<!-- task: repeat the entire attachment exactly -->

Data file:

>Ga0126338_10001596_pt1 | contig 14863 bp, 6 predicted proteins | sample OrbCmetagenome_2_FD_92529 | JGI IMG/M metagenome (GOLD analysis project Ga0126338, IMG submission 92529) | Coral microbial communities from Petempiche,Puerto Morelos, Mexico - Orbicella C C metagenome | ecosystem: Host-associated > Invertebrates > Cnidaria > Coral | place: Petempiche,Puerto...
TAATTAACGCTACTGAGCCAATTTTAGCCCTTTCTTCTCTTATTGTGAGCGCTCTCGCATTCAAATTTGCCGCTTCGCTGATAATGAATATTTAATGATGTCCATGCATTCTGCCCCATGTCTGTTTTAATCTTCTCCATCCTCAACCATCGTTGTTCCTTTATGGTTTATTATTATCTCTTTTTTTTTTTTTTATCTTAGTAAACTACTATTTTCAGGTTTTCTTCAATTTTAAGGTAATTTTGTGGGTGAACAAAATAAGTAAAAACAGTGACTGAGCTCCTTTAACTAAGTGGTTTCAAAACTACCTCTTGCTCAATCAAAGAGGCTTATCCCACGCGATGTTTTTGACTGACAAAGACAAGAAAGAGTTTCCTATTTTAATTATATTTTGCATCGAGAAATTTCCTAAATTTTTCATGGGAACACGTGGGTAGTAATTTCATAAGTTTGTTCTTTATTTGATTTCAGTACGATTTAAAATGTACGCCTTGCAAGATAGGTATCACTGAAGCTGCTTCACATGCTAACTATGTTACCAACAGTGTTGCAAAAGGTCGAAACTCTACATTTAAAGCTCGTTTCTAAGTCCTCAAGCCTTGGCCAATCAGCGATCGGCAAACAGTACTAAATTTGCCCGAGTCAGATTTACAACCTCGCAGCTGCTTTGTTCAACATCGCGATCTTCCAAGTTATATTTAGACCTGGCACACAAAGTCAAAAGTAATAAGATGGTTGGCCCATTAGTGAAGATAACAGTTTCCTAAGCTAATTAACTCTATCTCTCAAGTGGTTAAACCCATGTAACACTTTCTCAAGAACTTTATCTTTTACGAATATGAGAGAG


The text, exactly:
>Ga0126338_10001596_pt1 | contig 14863 bp, 6 predicted proteins | sample OrbCmetagenome_2_FD_92529 | JGI IMG/M metagenome (GOLD analysis project Ga0126338, IMG submission 92529) | Coral microbial communities from Petempiche,Puerto Morelos, Mexico - Orbicella C C metagenome | ecosystem: Host-associated > Invertebrates > Cnidaria > Coral | place: Petempiche,Puerto...
TAATTAACGCTACTGAGCCAATTTTAGCCCTTTCTTCTCTTATTGTGAGCGCTCTCGCATTCAAATTTGCCGCTTCGCTGATAATGAATATTTAATGATGTCCATGCATTCTGCCCCATGTCTGTTTTAATCTTCTCCATCCTCAACCATCGTTGTTCCTTTATGGTTTATTATTATCTCTTTTTTTTTTTTTTATCTTAGTAAACTACTATTTTCAGGTTTTCTTCAATTTTAAGGTAATTTTGTGGGTGAACAAAATAAGTAAAAACAGTGACTGAGCTCCTTTAACTAAGTGGTTTCAAAACTACCTCTTGCTCAATCAAAGAGGCTTATCCCACGCGATGTTTTTGACTGACAAAGACAAGAAAGAGTTTCCTATTTTAATTATATTTTGCATCGAGAAATTTCCTAAATTTTTCATGGGAACACGTGGGTAGTAATTTCATAAGTTTGTTCTTTATTTGATTTCAGTACGATTTAAAATGTACGCCTTGCAAGATAGGTATCACTGAAGCTGCTTCACATGCTAACTATGTTACCAACAGTGTTGCAAAAGGTCGAAACTCTACATTTAAAGCTCGTTTCTAAGTCCTCAAGCCTTGGCCAATCAGCGATCGGCAAACAGTACTAAATTTGCCCGAGTCAGATTTACAACCTCGCAGCTGCTTTGTTCAACATCGCGATCTTCCAAGTTATATTTAGACCTGGCACACAAAGTCAAAAGTAATAAGATGGTTGGCCCATTAGTGAAGATAACAGTTTCCTAAGCTAATTAACTCTATCTCTCAAGTGGTTAAACCCATGTAACACTTTCTCAAGAACTTTATCTTTTACGAATATGAGAGAG